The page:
• The researchers could skip safety testing because the supplement is already on the market.
  • Most important, they aren't looking for subtle effects, like slower disease progression. That may be vital for a pharmaceutical company seeking approval for a new drug, but isn't necessarily what patients want.
  • "I think what people are really looking for is to regain some function," Wicks says. "So with limited time resources, limited patients available to take part in studies, perhaps we want to swing for the fences every now and then."

    Chances are the dietary supplement won't help, but at least people will learn the outcome quickly and won't waste their time and money if lunasin fails.

    "If we find just one patient that has a reversal the size of the initial patient, that in itself is incredible, because these reversals are once in a generation," Wicks said. He and Bedlack have identified just 24 patients, over many years, whose disease actually reversed course, at least temporarily.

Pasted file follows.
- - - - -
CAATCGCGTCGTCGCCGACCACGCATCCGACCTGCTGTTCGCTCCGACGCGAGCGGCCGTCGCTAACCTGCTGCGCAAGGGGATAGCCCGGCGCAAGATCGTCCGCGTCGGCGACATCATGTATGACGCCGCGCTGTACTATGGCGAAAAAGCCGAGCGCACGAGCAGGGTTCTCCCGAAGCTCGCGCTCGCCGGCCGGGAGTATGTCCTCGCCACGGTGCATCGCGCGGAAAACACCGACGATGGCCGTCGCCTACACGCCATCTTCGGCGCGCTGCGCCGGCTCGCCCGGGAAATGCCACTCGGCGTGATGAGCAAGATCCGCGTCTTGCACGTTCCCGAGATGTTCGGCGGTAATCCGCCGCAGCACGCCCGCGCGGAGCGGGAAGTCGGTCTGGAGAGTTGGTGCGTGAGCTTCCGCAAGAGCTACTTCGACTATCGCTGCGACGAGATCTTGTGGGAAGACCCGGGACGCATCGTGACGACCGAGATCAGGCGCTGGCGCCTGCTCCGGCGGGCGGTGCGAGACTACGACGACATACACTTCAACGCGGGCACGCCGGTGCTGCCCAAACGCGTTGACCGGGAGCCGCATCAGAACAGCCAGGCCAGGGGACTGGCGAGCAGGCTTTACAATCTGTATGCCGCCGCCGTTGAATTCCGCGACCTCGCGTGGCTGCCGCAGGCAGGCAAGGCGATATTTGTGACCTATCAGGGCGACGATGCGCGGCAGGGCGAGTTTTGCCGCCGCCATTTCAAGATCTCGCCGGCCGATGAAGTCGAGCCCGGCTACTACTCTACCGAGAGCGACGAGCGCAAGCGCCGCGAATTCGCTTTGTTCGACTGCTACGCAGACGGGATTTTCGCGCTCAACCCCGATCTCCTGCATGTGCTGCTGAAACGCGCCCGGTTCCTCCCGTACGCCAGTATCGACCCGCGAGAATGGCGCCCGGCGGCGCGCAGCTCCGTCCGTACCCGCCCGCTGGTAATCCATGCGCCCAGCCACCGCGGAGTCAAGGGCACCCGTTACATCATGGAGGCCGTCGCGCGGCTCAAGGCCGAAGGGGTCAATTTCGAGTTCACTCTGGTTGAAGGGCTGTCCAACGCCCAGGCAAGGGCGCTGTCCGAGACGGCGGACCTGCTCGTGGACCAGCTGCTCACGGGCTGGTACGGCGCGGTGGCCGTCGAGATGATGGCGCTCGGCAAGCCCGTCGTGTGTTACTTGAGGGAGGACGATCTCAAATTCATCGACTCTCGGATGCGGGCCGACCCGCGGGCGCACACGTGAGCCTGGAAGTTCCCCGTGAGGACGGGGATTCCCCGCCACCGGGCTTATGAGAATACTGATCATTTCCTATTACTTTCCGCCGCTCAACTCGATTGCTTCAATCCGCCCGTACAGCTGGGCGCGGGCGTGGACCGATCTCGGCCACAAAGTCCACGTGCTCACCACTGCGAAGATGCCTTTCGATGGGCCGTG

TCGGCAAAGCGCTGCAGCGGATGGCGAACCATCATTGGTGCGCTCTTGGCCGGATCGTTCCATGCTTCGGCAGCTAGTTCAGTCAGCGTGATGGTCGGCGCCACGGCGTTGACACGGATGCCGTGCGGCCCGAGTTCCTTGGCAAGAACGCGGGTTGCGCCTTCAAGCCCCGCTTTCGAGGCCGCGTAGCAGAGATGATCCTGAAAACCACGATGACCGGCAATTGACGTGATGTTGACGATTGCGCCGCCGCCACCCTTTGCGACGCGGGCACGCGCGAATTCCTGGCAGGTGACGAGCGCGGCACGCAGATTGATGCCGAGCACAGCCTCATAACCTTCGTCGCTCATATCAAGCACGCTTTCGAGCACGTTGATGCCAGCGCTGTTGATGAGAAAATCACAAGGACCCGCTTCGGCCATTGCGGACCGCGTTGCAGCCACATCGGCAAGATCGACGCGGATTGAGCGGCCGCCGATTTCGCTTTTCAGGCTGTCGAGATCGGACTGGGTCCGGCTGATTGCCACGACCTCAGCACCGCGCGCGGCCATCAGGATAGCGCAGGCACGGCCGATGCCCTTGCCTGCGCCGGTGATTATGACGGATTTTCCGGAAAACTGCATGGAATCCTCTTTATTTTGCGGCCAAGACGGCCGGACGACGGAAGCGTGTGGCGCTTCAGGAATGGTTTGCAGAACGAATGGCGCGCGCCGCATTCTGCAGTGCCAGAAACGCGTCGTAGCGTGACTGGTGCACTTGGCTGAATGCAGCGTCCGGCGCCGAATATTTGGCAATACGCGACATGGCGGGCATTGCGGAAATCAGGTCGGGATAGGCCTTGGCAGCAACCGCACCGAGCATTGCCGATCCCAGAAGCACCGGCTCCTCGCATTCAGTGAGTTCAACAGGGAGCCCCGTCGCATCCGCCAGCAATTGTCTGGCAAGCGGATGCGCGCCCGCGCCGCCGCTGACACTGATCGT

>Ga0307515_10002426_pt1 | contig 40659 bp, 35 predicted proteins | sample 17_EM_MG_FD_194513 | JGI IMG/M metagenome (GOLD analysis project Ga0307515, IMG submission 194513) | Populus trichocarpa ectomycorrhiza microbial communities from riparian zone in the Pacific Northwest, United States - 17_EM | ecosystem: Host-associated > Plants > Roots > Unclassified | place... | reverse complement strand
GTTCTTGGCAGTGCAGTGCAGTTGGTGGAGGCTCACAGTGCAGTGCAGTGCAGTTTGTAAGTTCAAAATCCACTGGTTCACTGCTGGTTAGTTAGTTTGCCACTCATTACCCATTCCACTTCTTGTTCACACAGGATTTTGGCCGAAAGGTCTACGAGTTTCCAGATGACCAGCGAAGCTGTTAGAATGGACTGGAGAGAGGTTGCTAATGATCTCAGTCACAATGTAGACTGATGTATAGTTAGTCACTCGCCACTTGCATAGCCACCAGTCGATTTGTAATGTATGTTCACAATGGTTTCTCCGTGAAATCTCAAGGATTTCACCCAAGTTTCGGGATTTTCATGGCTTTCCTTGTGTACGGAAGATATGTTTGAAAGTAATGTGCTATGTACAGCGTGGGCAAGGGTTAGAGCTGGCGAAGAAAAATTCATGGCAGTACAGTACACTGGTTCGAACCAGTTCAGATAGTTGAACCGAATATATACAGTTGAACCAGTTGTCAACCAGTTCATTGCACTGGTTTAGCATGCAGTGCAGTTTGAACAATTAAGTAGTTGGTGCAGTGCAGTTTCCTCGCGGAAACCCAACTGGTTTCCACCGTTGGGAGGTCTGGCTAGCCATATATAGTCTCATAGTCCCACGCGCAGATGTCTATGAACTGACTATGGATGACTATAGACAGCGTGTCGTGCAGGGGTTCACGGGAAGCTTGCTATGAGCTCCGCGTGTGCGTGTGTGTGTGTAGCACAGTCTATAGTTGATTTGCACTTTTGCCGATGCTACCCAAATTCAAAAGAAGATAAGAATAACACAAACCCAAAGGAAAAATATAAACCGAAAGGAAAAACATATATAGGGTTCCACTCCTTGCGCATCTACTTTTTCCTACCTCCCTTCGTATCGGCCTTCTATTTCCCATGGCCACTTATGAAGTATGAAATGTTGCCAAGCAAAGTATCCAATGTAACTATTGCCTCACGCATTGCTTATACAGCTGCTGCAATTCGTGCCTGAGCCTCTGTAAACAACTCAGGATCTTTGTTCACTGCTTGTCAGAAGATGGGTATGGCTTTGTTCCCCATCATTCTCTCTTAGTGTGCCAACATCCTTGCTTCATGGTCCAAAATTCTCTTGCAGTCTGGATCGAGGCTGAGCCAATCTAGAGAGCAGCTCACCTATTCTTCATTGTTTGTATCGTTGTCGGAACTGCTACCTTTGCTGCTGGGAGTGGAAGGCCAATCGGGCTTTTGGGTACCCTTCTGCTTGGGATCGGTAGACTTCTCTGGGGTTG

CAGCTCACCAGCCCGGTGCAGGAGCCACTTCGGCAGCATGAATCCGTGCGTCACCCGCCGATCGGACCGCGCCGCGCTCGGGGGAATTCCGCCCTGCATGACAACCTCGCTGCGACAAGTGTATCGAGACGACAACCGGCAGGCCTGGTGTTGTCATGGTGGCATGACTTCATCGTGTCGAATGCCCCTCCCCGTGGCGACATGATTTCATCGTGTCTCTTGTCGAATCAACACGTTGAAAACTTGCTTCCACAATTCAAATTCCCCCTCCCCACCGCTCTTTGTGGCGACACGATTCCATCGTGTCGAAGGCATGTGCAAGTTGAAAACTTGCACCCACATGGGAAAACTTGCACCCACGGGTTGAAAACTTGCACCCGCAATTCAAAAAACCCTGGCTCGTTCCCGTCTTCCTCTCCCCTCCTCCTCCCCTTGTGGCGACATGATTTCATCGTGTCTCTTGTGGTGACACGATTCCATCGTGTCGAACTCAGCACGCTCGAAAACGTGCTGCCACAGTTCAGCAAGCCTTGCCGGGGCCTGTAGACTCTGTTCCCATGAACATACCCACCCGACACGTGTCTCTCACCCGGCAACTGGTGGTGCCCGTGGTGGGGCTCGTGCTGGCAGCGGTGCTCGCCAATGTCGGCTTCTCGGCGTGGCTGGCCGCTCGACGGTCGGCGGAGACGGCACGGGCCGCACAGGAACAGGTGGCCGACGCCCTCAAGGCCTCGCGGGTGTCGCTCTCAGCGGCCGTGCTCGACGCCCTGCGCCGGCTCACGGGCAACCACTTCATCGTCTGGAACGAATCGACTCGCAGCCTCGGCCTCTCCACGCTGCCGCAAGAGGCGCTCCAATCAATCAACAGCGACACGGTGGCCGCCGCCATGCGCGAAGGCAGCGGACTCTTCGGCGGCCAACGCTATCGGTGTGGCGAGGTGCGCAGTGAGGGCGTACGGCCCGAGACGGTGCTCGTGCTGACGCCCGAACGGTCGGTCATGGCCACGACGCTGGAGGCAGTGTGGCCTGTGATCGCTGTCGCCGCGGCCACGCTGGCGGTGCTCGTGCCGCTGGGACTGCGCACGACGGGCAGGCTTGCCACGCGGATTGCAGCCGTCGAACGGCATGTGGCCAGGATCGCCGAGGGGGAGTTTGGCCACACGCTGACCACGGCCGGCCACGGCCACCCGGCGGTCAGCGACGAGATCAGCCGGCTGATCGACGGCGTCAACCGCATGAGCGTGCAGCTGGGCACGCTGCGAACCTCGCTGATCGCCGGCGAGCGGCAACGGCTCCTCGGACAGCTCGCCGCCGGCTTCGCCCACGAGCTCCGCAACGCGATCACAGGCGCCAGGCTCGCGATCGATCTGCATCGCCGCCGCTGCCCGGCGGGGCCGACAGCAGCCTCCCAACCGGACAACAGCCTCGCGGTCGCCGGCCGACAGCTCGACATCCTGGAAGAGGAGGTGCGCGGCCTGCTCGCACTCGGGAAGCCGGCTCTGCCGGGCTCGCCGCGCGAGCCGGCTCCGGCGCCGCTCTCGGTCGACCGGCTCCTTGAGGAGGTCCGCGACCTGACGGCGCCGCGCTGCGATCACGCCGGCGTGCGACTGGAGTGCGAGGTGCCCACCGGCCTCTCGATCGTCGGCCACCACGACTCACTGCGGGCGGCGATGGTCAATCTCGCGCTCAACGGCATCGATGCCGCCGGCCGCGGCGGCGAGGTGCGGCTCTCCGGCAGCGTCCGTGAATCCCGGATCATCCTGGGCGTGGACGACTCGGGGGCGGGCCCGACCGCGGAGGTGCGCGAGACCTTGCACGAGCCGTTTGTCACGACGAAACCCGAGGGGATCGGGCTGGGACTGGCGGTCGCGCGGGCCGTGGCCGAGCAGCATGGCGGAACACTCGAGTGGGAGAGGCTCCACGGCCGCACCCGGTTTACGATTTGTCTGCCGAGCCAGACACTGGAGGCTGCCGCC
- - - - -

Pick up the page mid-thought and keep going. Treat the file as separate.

The study recruited 50 volunteers at a record pace for ALS research, Bedlack said. That's partly because it only requires three doctor visits. Those appointments are frequently challenging for people with this debilitating disease.

    Most of the data are gathered virtually — patients post their own weekly assessments in a secure area of the PatientsLikeMe website.

    Karen Lorne, a 58-year-old nurse practitioner from Chapel Hill, N.C., had cared for patients with ALS, so she knew about the inexorable nature of the disease. This spring, she noticed she could no longer hold medical instruments securely in her left hand, and her speech started to slur. She was diagnosed with ALS in July.

    "I was pretty shocked that we know so little and that we have no idea how to fix it — because that's what we do in medicine," she says.

    After considering her options, Lorne decided to sign up for the low-hassle trial with the supplement. She reports her own symptoms once a week, by typing them in on the PatientsLikeMe website. She can track her own progress, as well as that of the other patients in the study.